Some had wheels which turned, but these had to be pulled or pushed. A few of the early 19th-century drive toy rails were made of tinplate, such as the big, durable, stylized locomotive toys in the U.S., that were painted red and gold and decorated with hearts and flowers. model trains in new jersey
Around 1875, technological advancements in materials and manufacturing enabled tin to be stamped, cut, wrapped, and lithographed faster than ever before.
Toy trains were revolutionized when Märklin, a German company which specialized in doll house accessories, sought to make an equal toy for boys where a continuous revenue stream could be ensured by selling add-on accessories for years after the first purchase. In addition to boxed sets containing a train and monitor, Märklin offered extra track, rolling stock, and buildings sold separately, creating the predecessor to the modern model train layout featuring scenery and buildings in addition to a working train.
Electric trains followed, with the first appearing in 1897, produced from the U.S. company Carlisle & Finch. As residential use of electricity became more common in the early 20th century, electric trains gained popularity and as time moved on, these electrical trains grew in sophistication, gaining light, the ability to change direction, to emit a whistling noise, to smoke, to remotely couple and uncouple cars and even load and unload freight. Toy trains from the first half of the 20th century were frequently made of lithographed tin; afterwards trains were often made mainly of plastic.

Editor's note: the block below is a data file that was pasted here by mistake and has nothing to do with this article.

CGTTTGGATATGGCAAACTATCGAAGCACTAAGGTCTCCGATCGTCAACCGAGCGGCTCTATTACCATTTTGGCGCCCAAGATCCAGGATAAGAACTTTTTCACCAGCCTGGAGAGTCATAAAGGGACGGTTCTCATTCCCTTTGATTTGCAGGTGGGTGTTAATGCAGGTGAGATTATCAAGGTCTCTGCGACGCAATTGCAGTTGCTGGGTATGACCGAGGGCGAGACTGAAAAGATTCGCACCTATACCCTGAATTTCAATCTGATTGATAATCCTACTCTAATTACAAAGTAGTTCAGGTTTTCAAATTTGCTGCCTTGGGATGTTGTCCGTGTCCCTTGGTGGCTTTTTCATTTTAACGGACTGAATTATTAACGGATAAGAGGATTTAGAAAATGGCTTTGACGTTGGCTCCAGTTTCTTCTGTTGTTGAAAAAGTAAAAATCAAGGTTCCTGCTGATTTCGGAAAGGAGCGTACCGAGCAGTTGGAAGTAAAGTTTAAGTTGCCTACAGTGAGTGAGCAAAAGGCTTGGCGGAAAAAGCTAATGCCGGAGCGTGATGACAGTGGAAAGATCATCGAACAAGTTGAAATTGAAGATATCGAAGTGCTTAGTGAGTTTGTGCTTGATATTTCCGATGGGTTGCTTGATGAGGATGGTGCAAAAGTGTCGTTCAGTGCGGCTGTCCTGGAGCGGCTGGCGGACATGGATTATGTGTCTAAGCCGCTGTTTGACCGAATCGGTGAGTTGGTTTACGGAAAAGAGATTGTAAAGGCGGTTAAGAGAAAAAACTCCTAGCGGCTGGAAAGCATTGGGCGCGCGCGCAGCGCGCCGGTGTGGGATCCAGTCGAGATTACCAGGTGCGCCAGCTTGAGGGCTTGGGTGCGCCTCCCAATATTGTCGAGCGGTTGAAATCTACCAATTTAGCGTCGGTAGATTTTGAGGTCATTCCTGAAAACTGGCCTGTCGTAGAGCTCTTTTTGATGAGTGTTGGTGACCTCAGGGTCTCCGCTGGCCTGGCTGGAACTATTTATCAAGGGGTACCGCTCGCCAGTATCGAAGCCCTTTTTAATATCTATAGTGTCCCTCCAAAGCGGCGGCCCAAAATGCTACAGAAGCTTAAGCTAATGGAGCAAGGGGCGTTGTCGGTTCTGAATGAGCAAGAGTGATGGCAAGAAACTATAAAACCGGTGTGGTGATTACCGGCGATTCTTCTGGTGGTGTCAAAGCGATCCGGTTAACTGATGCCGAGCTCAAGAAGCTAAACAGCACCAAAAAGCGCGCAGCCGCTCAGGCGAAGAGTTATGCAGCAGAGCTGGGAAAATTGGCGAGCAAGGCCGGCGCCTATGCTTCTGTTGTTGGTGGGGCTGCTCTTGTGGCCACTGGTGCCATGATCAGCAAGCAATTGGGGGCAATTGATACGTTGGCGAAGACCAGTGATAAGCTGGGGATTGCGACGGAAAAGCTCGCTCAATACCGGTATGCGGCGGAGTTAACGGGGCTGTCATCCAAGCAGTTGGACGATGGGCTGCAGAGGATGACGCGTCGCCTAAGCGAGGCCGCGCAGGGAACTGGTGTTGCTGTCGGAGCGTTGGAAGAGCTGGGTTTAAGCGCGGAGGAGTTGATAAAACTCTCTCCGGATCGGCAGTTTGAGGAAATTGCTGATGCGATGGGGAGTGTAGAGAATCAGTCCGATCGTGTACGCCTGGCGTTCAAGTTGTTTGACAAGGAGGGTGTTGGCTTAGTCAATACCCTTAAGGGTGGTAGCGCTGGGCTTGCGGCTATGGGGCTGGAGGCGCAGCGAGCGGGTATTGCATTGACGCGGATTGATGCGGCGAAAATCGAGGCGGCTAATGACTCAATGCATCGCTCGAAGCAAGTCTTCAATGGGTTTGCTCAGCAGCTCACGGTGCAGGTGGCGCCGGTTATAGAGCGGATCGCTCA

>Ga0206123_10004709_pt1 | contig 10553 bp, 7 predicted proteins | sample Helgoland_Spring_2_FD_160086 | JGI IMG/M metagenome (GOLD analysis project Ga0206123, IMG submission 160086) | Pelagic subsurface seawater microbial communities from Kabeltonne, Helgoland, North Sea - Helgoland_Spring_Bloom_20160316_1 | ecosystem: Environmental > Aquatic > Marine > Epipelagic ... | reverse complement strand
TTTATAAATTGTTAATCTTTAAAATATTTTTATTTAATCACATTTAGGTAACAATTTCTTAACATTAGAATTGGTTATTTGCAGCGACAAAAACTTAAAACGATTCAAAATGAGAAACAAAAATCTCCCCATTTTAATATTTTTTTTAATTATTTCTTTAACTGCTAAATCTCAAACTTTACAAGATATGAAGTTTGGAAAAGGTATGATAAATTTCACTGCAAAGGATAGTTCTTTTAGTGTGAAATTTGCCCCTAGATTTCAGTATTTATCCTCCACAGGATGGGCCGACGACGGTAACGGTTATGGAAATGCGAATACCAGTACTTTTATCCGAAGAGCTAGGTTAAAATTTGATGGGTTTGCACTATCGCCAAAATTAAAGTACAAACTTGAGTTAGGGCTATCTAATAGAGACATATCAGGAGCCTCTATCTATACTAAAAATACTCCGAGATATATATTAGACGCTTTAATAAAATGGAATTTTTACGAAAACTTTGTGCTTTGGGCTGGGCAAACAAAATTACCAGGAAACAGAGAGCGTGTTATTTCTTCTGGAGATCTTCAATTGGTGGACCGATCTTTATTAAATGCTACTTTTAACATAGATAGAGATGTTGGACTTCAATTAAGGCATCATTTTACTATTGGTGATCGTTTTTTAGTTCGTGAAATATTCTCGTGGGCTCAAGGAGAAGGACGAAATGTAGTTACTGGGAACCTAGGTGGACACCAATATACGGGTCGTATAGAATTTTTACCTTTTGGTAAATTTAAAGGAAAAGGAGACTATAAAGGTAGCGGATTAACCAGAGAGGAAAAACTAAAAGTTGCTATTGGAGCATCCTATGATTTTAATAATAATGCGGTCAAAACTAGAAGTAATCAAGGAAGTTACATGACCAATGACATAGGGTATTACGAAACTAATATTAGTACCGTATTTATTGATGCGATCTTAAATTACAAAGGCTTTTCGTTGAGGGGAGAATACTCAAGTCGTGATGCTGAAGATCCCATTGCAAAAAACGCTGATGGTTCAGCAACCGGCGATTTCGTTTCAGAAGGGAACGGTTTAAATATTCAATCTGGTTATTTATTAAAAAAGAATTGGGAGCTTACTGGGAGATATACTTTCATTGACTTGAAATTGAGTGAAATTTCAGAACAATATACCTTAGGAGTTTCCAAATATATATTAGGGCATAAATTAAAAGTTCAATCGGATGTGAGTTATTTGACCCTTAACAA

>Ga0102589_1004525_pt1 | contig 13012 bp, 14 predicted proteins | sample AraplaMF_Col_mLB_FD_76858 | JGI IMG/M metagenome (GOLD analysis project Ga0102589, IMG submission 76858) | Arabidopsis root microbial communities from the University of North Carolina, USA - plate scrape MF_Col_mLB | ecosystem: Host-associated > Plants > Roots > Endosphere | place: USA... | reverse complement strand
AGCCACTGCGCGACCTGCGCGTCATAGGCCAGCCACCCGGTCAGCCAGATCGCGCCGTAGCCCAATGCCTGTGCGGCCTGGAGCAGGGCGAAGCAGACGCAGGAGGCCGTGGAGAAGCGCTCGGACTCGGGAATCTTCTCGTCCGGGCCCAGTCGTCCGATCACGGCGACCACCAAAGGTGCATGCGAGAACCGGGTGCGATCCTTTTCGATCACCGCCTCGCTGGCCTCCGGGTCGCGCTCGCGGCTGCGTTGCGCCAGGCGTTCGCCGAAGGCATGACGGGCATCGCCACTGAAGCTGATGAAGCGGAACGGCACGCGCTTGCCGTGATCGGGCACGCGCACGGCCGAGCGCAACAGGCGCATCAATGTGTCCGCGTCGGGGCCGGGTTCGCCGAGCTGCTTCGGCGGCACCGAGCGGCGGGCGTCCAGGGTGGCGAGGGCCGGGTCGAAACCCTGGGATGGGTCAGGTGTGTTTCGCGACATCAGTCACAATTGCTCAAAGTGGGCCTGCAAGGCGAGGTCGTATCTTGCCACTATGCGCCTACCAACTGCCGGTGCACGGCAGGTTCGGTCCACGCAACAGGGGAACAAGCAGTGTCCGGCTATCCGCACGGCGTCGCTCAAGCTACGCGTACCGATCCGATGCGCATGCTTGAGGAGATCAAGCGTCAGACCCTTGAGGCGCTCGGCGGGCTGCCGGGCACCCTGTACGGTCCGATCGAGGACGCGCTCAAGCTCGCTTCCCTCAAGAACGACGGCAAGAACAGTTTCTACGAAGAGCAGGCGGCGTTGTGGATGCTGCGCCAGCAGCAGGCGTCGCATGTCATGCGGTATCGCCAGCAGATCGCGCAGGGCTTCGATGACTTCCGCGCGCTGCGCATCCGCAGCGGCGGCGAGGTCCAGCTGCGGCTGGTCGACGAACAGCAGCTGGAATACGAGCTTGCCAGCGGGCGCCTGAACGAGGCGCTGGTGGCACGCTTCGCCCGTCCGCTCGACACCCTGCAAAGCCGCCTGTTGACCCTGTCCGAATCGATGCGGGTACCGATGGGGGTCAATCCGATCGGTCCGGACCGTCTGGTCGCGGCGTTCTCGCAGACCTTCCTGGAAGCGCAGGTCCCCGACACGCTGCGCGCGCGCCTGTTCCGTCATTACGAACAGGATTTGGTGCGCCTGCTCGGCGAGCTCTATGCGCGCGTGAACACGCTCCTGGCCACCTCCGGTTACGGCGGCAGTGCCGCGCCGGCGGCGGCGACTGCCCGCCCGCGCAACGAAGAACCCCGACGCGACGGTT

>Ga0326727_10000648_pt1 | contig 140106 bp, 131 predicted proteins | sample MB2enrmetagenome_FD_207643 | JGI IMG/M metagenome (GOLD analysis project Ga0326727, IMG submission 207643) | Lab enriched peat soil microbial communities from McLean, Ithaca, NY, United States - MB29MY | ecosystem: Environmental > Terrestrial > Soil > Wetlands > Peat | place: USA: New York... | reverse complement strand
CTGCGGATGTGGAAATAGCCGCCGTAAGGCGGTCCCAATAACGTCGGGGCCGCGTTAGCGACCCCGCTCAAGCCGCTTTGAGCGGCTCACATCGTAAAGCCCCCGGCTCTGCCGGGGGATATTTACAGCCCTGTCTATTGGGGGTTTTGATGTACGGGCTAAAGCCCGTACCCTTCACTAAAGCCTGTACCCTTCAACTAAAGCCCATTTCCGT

Pull toys and wind-up trains were marketed towards kids, while electrical trains were marketed towards teenagers, especially teenaged boys. It was during the 1950s that the modern emphasis on realism in model railroading started to catch on.
Now, S gauge and O gauge railroads are still considered toy trains even by their adherents and are often accessorized with semi-scale model buildings by Plasticville or K-Line (who owns the rights to the Plasticville-like buildings produced by Marx in the 1950s to the 1970s). However, as a result of their high price, one is more inclined to find an HO scale or N scale train set at a toy shop than a O scale set.
Many modern electric toy trains comprise sophisticated electronic equipment that exude digitized sound effects and allow the operator to safely and easily run several remote control trains on one loop of track. In the last few decades, many toy train operators will operate a train with a TV camera at the front part of the engine and hooked up to a screen, such as computer monitor. This will show a picture, similar to that of a real (smaller size) railroad)
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